Friday, November 13, 2009

Morrison Hall

It was a year ago that I was invited back to Morrison Hall, my alma mater to talk about my book The Cockroach Catcher

 Morrison Hall/Morrison Hall Website

The following is an extract from the book about Morrison Hall:
“Robert Morrison was one of the first non Catholic missionaries in China and the Chinese Missionary Society built a residential hall for the University of Hong Kong in his memory.

“I was dropped off at the front door where the male servants lined up to help and to welcome the returning Morrisonians and the Green Horns. It was such a majestic building with pillars and an entrance that was very classical English in style. There was a covered veranda all round the building. The Warden had his own flat on the south side of the building over the Chapel. Yes, a Chapel is part and parcel of the college tradition at Oxford and Cambridge, and we were no different.

“The servant also took care of the laundry.  Every other day the laundry would come back nicely folded on your bed and those clothes items that needed hanging would be found hanging in the corner wardrobe.

“This was in the early sixties, and there were some strange rules. If any girlfriend wanted to spend the night the mattress had to be out of the room.  I never saw one in my three years stay. If you actually left your mattress outside your room, you would be inviting an audience and no self-respecting girl would ever agree to that.”
This girl friend stayed outside!

The rooms were on the west and north side looking into a central garden. The services such as laundry, kitchen and the servants’ quarters were on the east side.  Just at the end of the drive into our Hall was one of the many access paths to Victoria Peak, the small mountain that dominates the small island of Hong Kong. Some weekends when we were tired of studying a few of us would walk up the peak and admire the view of possibly the most beautiful small city of the world. I would not say most beautiful city, but most beautiful small city would guarantee unanimous agreement.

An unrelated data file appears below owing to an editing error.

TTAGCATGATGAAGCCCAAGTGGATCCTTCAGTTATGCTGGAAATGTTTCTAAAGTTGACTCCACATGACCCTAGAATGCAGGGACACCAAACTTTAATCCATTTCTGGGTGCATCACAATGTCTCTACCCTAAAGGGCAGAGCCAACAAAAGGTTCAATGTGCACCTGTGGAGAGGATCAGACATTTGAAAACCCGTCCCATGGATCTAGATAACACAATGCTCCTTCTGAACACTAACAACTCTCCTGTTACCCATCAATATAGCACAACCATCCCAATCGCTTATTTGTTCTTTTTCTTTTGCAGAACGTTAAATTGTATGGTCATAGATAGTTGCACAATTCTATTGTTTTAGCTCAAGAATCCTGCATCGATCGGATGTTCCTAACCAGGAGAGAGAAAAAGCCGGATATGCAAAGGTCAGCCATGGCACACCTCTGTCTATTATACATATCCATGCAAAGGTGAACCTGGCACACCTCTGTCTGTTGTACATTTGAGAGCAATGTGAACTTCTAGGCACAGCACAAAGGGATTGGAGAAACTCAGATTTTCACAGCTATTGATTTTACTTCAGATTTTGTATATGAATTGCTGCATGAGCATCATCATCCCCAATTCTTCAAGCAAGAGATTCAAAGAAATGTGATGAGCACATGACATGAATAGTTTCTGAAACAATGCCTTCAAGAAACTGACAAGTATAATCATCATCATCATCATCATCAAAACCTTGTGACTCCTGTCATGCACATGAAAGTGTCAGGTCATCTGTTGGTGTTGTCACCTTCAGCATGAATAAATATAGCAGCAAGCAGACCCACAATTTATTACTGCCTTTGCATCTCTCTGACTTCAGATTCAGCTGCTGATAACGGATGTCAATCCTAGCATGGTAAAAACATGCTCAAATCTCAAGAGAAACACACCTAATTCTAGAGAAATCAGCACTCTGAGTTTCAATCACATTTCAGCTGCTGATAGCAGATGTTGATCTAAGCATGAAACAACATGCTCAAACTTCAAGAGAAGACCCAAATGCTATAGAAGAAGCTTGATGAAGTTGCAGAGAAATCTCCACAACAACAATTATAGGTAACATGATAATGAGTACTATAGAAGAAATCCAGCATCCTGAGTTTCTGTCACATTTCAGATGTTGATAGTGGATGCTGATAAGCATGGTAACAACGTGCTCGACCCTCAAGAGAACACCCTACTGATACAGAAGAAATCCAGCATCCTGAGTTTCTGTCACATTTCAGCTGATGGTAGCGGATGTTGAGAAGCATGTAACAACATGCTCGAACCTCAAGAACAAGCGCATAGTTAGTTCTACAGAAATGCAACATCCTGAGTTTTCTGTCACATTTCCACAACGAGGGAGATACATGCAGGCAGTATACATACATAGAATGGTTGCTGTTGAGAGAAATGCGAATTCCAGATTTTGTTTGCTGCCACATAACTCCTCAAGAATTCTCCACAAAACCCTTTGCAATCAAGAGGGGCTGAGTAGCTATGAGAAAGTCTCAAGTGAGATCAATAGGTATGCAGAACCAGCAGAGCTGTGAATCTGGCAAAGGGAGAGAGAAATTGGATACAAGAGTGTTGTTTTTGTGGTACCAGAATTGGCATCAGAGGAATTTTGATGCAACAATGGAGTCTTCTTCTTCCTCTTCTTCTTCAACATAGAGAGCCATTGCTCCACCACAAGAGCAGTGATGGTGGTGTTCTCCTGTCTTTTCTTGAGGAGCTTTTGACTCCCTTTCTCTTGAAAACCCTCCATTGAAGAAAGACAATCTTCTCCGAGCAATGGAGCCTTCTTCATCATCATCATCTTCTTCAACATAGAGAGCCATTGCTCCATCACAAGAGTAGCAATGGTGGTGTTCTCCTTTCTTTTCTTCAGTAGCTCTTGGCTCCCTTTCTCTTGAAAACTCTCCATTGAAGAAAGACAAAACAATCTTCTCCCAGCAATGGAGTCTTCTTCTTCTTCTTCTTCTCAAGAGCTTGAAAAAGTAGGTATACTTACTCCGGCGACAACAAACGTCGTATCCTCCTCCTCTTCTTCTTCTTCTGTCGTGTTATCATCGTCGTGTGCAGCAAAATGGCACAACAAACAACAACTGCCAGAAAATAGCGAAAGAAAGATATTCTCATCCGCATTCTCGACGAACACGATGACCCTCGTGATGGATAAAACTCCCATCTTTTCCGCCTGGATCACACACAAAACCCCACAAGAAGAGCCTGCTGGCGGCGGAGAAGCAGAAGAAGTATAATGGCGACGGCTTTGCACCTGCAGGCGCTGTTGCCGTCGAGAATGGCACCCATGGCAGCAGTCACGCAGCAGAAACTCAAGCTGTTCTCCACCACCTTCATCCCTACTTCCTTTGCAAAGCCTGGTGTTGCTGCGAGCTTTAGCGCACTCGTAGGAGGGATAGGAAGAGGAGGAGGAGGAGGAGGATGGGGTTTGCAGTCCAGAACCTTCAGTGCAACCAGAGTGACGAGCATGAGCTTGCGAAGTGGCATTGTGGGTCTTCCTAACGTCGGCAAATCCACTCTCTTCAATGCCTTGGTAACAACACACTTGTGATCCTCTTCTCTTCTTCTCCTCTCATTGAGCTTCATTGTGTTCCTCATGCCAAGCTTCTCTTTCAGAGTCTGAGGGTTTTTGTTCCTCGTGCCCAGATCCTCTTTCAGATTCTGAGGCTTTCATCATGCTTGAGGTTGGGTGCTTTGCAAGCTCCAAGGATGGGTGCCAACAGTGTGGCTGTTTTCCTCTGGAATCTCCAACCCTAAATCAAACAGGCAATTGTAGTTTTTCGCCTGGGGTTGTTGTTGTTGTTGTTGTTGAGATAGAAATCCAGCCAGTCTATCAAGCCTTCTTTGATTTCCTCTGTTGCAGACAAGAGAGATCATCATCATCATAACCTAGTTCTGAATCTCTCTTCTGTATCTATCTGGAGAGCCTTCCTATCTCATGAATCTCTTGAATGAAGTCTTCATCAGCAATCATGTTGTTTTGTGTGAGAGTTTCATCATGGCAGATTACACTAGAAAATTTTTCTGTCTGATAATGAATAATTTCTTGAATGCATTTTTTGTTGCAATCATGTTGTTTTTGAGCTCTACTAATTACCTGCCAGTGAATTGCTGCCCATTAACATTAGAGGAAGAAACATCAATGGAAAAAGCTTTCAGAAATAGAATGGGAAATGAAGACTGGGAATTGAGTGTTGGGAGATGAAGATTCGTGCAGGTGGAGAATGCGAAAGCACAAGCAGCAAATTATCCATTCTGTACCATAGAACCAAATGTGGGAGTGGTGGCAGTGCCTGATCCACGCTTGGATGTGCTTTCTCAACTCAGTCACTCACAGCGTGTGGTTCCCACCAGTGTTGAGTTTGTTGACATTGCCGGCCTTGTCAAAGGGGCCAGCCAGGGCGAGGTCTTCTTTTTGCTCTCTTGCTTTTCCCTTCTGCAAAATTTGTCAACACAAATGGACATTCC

Another view of the most beautiful small city 
© 2009 Am Ang Zhang

“We had a perfect environment for studying. Daily chores were taken care of, and for physical activities there were tennis courts, a football court, and a games field for track running, and long and high jump.” 

Prof. Sir David Todd, one of the most respected teacher in Medicine and Morrisonian:
“On reflection, among the happiest years of my life were those spent at the University of Hong Kong . One important reason was because I lived in Morrison Hall. Perched about the then peaceful Conduit Road and Kotewall Road , it was a haven for study, and also for play. Perhaps because of its relative inaccessibility – there was no public transport “up the hill” in the late 40' s and early 50' s – once there only very important business, or pleasure, could entice one into town. Hence there was a geographic reason to study, and there was ample opportunity to mix and make friends. Some of my closet university friends are Morrisonians.

“The partitions between rooms did not reach the ceiling, so “over the wall” dialogue was common although hardly confidential. Coaching each other in this manner often involved more than two, and someone would always come up with the right answer.

“We had a good mixture of hallmates – with Overseas' Chinese, Caucasians and there were a few more senior students whose studies had been interrupted by the World War II. It was a diverse and interesting community and there were talents in music, in bridge, in ‘womanizing’ and sports and of course in scholarship! Our sports record was impressive, no doubt the tennis court helped but we were also champions in athletics, football and swimming.

“To prevent us from being too wayward, one of our Warden's wife used to black out the more “adult” passage in the novels in the library – fortunately anatomy and physiology texts were spared. Nonetheless, the annual barn dance with often quite riotous behaviour was well tolerated.”

"We also had the luxury of room “boys”, who varied in diligence but were usually helpful. In a Morrisonian Reunion several years ago it was heartening to see several still healthy and well, despite our excessive demands in the past!"

Links: Morrison Hall Alumni

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